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Dexmedetomidine provides renoprotection against ischemia-reperfusion injury in mice

Jianteng Gu12, Pamela Sun1, Hailin Zhao1, Helena R Watts1, Robert D Sanders1, Niccolo Terrando3, Peiyuan Xia2*, Mervyn Maze3 and Daqing Ma14*

Author Affiliations

1 Department of Anaesthetics, Pain Medicine and Intensive Care, Faculty of Medicine, Imperial College London, Chelsea and Westminster Campus, 369 Fulham Rd, London SW10 9NH, UK

2 Department of Pharmacy, Southwest Hospital, Third Military Medical University, 30 Gaotanyan Road, Chongqing 400038, China

3 Department of Anesthesia and Perioperative Care, UCSF, 521 Parnassus Avenue, San Francisco, CA 94143, USA

4 Department of Anesthesiology, Hubei University of Medicine, Shiyan, Hubei 442000, P.R. China

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Critical Care 2011, 15:R153  doi:10.1186/cc10283

Published: 24 June 2011



Acute kidney injury following surgery incurs significant mortality with no proven preventative therapy. We investigated whether the α2 adrenoceptor agonist dexmedetomidine (Dex) provides protection against ischemia-reperfusion induced kidney injury in vitro and in vivo.


In vitro, a stabilised cell line of human kidney proximal tubular cells (HK2) was exposed to culture medium deprived of oxygen and glucose. Dex decreased HK2 cell death in a dose-dependent manner, an effect attenuated by the α2 adrenoceptor antagonist atipamezole, and likely transduced by phosphatidylinositol 3-kinase (PI3K-Akt) signaling. In vivo C57BL/6J mice received Dex (25 μg/kg, intraperitoneal (i.p.)) 30 minutes before or after either bilateral renal pedicle clamping for 25 minutes or right renal pedicle clamping for 40 minutes and left nephrectomy.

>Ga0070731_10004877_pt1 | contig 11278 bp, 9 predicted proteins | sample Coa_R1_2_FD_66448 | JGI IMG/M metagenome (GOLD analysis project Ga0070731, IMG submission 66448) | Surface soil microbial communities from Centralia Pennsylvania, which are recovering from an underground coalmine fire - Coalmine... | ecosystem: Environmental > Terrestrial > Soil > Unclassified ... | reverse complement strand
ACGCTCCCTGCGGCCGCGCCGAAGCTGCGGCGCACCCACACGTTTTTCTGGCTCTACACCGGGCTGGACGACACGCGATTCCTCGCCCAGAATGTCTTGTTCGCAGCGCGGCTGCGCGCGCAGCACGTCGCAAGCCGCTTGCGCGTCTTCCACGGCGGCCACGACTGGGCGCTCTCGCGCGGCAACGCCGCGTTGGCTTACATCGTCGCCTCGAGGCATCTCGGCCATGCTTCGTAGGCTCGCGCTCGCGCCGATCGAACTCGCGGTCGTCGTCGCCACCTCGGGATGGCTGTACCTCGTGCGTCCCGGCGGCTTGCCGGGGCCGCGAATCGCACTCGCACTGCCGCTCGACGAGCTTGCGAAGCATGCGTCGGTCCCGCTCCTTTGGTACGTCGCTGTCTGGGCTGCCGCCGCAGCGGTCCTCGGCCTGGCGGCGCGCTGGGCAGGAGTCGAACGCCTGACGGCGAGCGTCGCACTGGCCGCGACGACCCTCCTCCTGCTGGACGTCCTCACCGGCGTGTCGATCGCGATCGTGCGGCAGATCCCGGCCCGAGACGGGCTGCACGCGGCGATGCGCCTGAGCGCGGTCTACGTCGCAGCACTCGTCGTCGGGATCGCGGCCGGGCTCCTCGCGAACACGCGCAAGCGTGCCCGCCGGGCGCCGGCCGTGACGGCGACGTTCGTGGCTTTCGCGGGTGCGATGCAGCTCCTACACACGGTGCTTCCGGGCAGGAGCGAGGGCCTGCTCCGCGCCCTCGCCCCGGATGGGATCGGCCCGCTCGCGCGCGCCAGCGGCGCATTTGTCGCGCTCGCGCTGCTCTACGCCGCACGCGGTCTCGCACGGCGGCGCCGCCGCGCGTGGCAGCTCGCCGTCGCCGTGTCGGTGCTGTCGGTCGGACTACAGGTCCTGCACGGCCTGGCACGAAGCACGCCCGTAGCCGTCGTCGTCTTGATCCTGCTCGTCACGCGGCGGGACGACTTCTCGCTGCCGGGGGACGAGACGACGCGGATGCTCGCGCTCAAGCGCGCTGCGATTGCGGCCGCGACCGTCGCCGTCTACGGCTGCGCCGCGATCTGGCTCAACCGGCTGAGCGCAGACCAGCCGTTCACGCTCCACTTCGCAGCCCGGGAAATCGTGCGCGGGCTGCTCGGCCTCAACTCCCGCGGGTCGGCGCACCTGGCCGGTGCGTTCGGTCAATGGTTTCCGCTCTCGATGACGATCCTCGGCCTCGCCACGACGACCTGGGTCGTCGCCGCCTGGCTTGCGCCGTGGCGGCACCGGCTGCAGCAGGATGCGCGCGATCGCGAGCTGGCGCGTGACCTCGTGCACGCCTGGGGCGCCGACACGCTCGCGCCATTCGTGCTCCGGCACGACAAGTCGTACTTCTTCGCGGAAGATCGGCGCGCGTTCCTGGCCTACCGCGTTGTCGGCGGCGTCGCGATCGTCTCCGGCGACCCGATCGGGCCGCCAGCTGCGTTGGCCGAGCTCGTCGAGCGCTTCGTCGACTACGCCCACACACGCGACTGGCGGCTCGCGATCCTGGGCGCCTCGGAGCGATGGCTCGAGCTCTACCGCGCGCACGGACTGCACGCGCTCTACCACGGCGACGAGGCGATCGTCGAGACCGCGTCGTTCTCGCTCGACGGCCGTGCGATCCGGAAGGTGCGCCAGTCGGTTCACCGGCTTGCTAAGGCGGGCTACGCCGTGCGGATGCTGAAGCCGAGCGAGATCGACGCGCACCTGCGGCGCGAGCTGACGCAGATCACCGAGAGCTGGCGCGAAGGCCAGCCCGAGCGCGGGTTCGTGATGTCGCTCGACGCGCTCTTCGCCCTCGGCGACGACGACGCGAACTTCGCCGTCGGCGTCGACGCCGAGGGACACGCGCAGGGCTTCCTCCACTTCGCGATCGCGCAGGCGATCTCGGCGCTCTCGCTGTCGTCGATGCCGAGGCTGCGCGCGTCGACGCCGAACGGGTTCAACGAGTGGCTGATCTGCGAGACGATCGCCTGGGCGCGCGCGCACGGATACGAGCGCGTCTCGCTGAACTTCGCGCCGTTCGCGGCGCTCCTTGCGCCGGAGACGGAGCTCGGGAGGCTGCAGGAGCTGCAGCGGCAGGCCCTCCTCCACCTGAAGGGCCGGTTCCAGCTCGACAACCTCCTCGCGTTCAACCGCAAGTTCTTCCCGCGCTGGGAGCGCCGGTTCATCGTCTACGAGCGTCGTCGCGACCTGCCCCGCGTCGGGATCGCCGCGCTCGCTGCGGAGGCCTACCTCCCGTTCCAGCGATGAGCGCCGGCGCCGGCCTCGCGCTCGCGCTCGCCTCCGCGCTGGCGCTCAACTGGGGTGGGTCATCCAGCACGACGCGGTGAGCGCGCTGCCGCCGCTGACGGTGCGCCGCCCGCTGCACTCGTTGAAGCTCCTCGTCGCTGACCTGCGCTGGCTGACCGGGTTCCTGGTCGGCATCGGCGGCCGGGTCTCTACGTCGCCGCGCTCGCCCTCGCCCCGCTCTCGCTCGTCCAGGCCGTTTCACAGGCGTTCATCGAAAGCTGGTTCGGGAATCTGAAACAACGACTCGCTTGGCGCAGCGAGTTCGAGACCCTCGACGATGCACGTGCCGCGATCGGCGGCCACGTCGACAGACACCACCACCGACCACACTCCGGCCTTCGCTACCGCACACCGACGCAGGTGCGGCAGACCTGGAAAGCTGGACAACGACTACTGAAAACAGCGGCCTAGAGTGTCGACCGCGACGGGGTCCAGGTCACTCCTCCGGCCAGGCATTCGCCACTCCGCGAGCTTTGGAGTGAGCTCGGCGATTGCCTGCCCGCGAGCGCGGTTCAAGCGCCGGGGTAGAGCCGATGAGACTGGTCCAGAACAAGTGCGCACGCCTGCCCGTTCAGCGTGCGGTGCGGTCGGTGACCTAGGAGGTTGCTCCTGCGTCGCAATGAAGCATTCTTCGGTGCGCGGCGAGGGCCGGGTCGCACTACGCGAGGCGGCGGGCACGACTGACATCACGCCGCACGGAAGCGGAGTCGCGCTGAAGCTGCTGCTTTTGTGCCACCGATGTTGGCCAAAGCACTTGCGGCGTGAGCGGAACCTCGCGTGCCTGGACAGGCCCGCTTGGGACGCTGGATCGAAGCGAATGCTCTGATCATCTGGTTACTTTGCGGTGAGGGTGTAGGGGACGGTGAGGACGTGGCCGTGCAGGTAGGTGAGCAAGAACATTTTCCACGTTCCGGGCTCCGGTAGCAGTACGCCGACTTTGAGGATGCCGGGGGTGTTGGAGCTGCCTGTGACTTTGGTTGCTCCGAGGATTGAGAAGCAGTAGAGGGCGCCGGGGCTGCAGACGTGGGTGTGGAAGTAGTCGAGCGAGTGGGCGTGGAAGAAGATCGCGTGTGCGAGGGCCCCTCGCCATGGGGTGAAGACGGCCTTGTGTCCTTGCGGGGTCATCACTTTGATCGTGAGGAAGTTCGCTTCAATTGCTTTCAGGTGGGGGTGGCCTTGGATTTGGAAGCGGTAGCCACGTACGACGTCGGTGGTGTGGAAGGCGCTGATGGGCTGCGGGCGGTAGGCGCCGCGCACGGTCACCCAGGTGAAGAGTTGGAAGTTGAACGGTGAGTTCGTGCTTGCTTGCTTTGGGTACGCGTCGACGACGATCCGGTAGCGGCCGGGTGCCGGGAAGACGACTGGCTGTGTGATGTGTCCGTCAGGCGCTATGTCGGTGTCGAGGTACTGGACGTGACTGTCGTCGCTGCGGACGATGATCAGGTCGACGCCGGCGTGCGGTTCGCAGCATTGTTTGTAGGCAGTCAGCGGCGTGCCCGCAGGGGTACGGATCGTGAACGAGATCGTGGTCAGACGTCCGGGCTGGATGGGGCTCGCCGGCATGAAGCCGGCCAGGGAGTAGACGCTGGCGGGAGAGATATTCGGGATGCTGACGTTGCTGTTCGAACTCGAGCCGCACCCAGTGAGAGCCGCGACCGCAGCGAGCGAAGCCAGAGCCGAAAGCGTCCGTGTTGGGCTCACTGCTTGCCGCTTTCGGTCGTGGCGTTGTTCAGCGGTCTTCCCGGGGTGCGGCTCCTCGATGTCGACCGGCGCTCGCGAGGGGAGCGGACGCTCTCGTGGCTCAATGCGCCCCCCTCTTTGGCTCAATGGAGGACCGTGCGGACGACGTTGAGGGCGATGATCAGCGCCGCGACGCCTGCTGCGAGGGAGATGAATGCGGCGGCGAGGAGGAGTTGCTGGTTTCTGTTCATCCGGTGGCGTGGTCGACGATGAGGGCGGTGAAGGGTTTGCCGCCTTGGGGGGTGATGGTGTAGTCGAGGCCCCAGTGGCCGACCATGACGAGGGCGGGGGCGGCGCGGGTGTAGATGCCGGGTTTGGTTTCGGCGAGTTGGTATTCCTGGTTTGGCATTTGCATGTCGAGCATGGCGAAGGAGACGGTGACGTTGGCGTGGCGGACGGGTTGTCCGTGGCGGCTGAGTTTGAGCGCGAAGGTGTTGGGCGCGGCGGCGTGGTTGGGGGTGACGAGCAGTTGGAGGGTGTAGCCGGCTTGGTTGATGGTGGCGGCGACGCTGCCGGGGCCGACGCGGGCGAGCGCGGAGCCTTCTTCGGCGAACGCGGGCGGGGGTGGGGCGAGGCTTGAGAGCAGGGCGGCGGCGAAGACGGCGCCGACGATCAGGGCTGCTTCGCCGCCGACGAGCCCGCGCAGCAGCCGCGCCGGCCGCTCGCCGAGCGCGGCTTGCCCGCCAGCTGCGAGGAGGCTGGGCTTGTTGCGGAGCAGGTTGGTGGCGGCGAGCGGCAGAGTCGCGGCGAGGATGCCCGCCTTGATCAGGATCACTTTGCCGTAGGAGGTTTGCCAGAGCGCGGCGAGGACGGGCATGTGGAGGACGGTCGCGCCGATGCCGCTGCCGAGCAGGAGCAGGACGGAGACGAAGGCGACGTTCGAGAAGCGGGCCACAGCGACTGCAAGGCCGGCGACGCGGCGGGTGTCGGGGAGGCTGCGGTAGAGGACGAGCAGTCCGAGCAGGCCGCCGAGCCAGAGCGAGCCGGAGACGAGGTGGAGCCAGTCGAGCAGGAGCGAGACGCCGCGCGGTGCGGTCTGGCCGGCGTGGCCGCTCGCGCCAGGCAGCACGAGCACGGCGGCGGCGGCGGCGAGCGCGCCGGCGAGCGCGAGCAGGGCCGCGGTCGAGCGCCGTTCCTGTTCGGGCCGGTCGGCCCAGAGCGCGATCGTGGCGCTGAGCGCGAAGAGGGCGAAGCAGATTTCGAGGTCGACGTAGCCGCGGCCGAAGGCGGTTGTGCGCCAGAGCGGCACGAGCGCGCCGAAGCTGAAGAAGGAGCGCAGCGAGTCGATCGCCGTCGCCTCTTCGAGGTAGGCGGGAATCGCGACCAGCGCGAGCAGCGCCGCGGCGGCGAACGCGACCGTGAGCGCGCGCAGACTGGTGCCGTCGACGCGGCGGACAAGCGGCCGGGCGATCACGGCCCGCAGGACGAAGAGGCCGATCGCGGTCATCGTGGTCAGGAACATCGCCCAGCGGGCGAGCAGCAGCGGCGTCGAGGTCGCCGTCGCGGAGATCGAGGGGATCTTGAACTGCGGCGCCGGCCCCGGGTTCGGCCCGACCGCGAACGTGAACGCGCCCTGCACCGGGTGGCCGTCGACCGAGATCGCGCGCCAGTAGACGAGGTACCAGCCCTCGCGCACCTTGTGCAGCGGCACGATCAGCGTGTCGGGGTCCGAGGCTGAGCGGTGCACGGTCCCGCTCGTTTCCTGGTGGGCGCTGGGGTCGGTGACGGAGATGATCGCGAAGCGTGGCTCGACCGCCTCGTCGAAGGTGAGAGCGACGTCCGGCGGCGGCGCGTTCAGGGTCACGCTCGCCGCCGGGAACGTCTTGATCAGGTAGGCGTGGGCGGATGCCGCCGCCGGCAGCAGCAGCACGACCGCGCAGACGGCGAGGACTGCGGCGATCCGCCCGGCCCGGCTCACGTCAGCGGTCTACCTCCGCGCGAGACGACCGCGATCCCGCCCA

Pre- or post-treatment with Dex provided cytoprotection, improved tubular architecture and function following renal ischemia. Consistent with this cytoprotection, dexmedetomidine reduced plasma high-mobility group protein B1 (HMGB-1) elevation when given prior to or after kidney ischemia-reperfusion; pretreatment also decreased toll-like receptor 4 (TLR4) expression in tubular cells. Dex treatment provided long-term functional renoprotection, and even increased survival following nephrectomy.


Our data suggest that Dex likely activates cell survival signal pAKT via α2 adrenoceptors to reduce cell death and HMGB1 release and subsequently inhibits TLR4 signaling to provide reno-protection.